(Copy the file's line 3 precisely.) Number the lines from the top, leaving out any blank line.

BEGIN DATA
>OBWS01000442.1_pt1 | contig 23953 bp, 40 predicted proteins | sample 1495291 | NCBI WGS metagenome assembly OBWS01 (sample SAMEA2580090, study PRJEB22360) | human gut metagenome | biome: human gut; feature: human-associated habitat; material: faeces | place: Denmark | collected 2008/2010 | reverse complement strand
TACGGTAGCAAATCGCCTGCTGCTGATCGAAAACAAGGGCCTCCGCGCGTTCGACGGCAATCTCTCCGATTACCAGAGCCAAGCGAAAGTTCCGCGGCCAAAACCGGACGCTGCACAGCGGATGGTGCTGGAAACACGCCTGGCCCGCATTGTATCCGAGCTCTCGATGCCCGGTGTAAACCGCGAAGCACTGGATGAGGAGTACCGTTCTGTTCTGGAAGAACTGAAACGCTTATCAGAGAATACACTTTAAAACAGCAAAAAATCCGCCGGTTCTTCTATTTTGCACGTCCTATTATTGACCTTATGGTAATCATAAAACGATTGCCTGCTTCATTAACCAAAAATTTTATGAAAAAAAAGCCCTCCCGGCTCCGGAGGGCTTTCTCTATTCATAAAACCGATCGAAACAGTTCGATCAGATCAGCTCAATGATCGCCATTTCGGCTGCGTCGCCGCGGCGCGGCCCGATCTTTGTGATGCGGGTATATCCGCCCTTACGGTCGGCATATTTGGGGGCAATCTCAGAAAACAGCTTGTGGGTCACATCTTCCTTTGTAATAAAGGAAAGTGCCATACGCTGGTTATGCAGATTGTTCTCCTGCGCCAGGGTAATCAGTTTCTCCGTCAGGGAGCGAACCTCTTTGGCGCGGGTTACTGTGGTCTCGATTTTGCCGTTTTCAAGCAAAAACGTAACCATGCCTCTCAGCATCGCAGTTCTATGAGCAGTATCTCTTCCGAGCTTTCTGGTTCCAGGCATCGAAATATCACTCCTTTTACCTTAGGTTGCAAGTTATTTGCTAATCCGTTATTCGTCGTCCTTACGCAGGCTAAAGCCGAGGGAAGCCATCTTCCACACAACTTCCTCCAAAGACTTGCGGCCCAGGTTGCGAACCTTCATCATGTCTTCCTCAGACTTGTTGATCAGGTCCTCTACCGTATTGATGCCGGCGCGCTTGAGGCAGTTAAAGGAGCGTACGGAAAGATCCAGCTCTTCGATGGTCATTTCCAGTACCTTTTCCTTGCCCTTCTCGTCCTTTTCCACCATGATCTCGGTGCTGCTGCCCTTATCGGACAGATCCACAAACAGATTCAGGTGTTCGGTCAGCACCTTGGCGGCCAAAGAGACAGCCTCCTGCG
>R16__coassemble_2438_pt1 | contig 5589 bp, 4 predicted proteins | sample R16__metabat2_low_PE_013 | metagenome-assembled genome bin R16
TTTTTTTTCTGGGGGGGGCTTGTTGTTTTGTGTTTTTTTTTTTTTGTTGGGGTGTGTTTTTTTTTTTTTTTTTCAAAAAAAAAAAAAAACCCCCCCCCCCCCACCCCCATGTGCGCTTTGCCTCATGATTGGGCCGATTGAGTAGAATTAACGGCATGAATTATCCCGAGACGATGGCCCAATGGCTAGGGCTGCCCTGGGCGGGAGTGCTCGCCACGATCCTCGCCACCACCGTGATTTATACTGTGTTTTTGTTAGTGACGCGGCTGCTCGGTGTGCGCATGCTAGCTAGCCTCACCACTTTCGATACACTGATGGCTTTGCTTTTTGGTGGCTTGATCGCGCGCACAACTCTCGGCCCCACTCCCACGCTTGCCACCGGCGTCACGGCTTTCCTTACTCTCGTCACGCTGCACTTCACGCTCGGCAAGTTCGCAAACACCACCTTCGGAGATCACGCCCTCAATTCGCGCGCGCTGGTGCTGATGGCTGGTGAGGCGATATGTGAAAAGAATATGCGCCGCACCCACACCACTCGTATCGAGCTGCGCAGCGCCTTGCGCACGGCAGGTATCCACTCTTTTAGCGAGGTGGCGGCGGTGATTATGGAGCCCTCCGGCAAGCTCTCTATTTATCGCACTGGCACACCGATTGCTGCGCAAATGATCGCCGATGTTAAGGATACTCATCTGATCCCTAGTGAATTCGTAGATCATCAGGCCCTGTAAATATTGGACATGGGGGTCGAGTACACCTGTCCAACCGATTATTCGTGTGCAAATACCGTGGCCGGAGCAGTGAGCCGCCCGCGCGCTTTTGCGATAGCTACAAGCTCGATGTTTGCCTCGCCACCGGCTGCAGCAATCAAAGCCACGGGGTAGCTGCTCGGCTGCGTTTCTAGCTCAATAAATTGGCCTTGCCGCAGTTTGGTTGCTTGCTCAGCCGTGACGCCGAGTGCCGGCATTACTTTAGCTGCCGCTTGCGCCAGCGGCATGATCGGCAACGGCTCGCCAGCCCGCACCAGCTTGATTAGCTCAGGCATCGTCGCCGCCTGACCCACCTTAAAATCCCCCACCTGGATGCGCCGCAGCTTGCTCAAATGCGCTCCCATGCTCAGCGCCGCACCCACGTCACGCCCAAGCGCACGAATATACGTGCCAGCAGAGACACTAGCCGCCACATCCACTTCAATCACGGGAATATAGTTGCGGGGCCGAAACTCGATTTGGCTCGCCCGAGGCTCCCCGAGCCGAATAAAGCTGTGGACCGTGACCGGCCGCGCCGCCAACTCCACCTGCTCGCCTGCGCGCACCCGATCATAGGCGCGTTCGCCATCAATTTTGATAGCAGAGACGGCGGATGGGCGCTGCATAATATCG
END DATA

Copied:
>R16__coassemble_2438_pt1 | contig 5589 bp, 4 predicted proteins | sample R16__metabat2_low_PE_013 | metagenome-assembled genome bin R16